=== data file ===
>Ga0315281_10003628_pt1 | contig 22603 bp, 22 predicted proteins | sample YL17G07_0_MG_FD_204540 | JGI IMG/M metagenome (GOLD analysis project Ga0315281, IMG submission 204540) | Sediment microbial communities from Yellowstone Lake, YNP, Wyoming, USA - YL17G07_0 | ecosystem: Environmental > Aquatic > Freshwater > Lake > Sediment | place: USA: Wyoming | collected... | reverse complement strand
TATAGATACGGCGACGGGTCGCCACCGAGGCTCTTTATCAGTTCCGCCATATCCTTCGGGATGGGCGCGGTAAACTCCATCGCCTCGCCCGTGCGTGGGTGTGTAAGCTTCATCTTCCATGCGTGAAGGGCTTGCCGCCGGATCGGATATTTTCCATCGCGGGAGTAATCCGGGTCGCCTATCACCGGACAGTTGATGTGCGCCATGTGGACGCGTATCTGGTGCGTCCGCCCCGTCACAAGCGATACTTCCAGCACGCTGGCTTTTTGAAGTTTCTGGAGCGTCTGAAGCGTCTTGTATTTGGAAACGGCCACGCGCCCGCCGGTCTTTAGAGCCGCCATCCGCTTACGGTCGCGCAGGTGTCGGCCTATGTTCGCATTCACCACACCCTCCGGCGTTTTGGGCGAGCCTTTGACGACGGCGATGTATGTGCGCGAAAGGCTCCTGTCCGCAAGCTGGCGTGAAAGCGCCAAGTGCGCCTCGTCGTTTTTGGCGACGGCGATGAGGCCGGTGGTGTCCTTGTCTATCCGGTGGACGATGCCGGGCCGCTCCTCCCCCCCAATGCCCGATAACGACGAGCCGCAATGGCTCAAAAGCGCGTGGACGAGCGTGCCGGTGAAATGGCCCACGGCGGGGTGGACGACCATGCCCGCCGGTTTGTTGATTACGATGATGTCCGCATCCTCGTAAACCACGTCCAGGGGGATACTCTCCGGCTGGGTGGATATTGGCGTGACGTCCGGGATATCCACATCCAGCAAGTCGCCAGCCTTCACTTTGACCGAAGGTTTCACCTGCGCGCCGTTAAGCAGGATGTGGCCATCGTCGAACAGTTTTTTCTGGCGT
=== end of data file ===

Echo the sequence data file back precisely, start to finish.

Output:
>Ga0315281_10003628_pt1 | contig 22603 bp, 22 predicted proteins | sample YL17G07_0_MG_FD_204540 | JGI IMG/M metagenome (GOLD analysis project Ga0315281, IMG submission 204540) | Sediment microbial communities from Yellowstone Lake, YNP, Wyoming, USA - YL17G07_0 | ecosystem: Environmental > Aquatic > Freshwater > Lake > Sediment | place: USA: Wyoming | collected... | reverse complement strand
TATAGATACGGCGACGGGTCGCCACCGAGGCTCTTTATCAGTTCCGCCATATCCTTCGGGATGGGCGCGGTAAACTCCATCGCCTCGCCCGTGCGTGGGTGTGTAAGCTTCATCTTCCATGCGTGAAGGGCTTGCCGCCGGATCGGATATTTTCCATCGCGGGAGTAATCCGGGTCGCCTATCACCGGACAGTTGATGTGCGCCATGTGGACGCGTATCTGGTGCGTCCGCCCCGTCACAAGCGATACTTCCAGCACGCTGGCTTTTTGAAGTTTCTGGAGCGTCTGAAGCGTCTTGTATTTGGAAACGGCCACGCGCCCGCCGGTCTTTAGAGCCGCCATCCGCTTACGGTCGCGCAGGTGTCGGCCTATGTTCGCATTCACCACACCCTCCGGCGTTTTGGGCGAGCCTTTGACGACGGCGATGTATGTGCGCGAAAGGCTCCTGTCCGCAAGCTGGCGTGAAAGCGCCAAGTGCGCCTCGTCGTTTTTGGCGACGGCGATGAGGCCGGTGGTGTCCTTGTCTATCCGGTGGACGATGCCGGGCCGCTCCTCCCCCCCAATGCCCGATAACGACGAGCCGCAATGGCTCAAAAGCGCGTGGACGAGCGTGCCGGTGAAATGGCCCACGGCGGGGTGGACGACCATGCCCGCCGGTTTGTTGATTACGATGATGTCCGCATCCTCGTAAACCACGTCCAGGGGGATACTCTCCGGCTGGGTGGATATTGGCGTGACGTCCGGGATATCCACATCCAGCAAGTCGCCAGCCTTCACTTTGACCGAAGGTTTCACCTGCGCGCCGTTAAGCAGGATGTGGCCATCGTCGAACAGTTTTTTCTGGCGT